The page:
Assuredly, I am someone who falls victim to putting up a persona despite conflicting internal conditions. The strain of having to keep up with such “performance” hit an all-time low this past winter. For a bit over a month, I was constantly downhearted and unhappy. A day wouldn’t pass without a breakdown and staring blankly at the wall. It was difficult time, made even more difficult because I couldn’t exactly place a finger as to why I was feeling the way I was. All I knew at that time was that I was unhappy, unfulfilled, and couldn’t be bothered to do anything.

The whole time I tried my hardest to keep my usual persona: bright, inquisitive, and optimistic. I tried even harder to appear resilient to not only others but to myself as well. And it worked for most, most people don’t know that I had such time this winter. Only my close friends and family are aware and I am infinitely grateful to them. I was and still thankful for those who were perceptive and realized that this Stephanie was unwell. They were all understanding, loving, and most of all patient as I slowly recovered.

While mental health, like any health in general, is a battle overcome by the individual alone, the brunt of that battle can be shared by many. The encouraging nudges and constant comforting words helped me come back to a healthier and stronger self.

To everyone, our lives are precious. Every single one. I pray that you remember and practice this truth.

There’s one quote from my mental health investigation from freshmen year that still stands out to me this day. From my Latin teacher: “Why is there a stigma attached with a psychological illness or disease—in a literal sense, ‘dis-ease,’ un-ease, or not feeling at ease—but not to the physical ailment?”

Allow yourself to come back to ease. And you are not alone – you are surrounded by so much love and support. Tell those who you trust that you are not at ease and in need of their encouragement and help. You are loved and your life is precious. Please remember that.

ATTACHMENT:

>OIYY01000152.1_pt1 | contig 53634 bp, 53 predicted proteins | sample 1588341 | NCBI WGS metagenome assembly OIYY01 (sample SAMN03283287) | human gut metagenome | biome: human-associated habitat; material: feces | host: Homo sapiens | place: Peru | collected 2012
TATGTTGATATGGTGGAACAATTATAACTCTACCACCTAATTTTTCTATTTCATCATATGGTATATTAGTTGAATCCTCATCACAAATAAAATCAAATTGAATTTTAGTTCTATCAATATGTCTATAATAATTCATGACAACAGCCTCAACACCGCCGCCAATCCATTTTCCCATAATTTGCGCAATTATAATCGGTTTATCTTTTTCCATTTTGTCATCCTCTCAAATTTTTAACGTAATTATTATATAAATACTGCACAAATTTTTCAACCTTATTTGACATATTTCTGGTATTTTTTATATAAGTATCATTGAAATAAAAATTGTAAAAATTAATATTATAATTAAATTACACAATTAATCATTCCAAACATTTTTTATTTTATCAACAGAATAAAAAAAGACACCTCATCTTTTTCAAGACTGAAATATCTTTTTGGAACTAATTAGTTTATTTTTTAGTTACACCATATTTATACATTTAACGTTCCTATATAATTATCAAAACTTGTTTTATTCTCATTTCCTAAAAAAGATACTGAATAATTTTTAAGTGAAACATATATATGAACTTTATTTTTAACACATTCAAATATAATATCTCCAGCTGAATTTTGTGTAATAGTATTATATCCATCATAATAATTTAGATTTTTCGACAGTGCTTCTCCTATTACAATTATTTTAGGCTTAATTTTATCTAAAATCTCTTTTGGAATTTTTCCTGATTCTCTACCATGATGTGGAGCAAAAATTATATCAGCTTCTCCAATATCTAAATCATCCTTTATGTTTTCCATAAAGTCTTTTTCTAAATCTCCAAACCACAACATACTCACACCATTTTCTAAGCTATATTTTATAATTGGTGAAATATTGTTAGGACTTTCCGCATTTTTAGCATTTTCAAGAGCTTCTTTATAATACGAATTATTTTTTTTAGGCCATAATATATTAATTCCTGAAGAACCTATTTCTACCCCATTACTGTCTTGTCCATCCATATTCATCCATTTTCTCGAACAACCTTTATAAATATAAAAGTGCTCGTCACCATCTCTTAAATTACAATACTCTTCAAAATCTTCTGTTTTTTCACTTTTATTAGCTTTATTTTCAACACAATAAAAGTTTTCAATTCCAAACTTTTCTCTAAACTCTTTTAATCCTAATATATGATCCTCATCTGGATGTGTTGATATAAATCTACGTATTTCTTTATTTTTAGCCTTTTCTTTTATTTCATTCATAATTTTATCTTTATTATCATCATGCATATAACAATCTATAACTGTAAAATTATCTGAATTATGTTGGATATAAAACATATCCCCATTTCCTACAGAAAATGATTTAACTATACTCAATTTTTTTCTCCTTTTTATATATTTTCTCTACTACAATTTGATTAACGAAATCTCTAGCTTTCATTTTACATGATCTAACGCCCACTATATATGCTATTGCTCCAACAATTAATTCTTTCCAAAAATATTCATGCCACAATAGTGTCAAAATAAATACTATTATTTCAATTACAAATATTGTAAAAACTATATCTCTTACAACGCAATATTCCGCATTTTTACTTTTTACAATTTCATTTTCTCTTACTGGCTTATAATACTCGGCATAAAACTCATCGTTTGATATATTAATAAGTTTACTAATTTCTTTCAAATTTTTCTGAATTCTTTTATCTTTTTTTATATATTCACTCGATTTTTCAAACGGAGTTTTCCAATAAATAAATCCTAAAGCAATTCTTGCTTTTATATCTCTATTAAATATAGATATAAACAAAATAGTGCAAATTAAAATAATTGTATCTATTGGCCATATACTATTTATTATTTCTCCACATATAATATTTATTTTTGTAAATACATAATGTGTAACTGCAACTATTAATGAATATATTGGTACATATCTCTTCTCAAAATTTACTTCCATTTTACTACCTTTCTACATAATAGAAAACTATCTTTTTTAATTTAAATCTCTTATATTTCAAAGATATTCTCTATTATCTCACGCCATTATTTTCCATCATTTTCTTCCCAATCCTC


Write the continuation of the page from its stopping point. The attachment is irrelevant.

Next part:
If you find yourself in crisis, you can call the National Suicide Prevention Lifeline: 1-800-273-8255.

Sending much love,

Stephanie

 

 

One “Bad” Meal Won’t Make You Fat, Just Like One “Good” Meal Won’t Make You Skinny

One “Bad” Meal Won’t Make You Fat, Just Like One “Good” Meal Won’t Make You Skinny

I think the title says it all, don’t you think? One “bad” meal won’t make you fat just like one “good” meal won’t make you skinny. Note that I put the “bad” and “good” in quotes, if you don’t get it, check out my blog post from a few days ago about stop moralizing your food choices.

Anyways, I just wanted to give a short reminder to y’all. This week has been a “bad” week for me. In the past two days (Tuesday and Wednesday) I’ve eaten five slices of pizza. In the past two days, I’ve eaten in my school dining hall for 3 times. So the other 3 times, I’ve been eating take out.

Now, in my standards, this is “bad.” I’m the one who advocates for clean, unprocessed foods, but here I am eating junk food. But you know what? What happens, happens. Life is life and some days are out of my control that I need to eat those foods. Those 5 pizzas were all my meals. They weren’t snacks, but a meal replacement because I was so busy I missed my school’s dining hall hours. If I didn’t eat the pizza just so that I could maintain my “good” diet, than I would have been starving myself. And that’s not healthy.

I hope you guys realize that in some context, “healthy” doesn’t mean eating “good” foods all the time. It’s about sometimes stepping down and acknowledging that your meal this one time is going to have to be “unhealthy” because there are no other foods that you can eat. And that’s perfectly fine. Don’t be hard on yourself, because … One “bad” meal won’t make you fat just like one “good” meal won’t make you skinny.

Have a great rest of the week!

What are some of your “naughty” eats this week?

xoxo,

Stephanie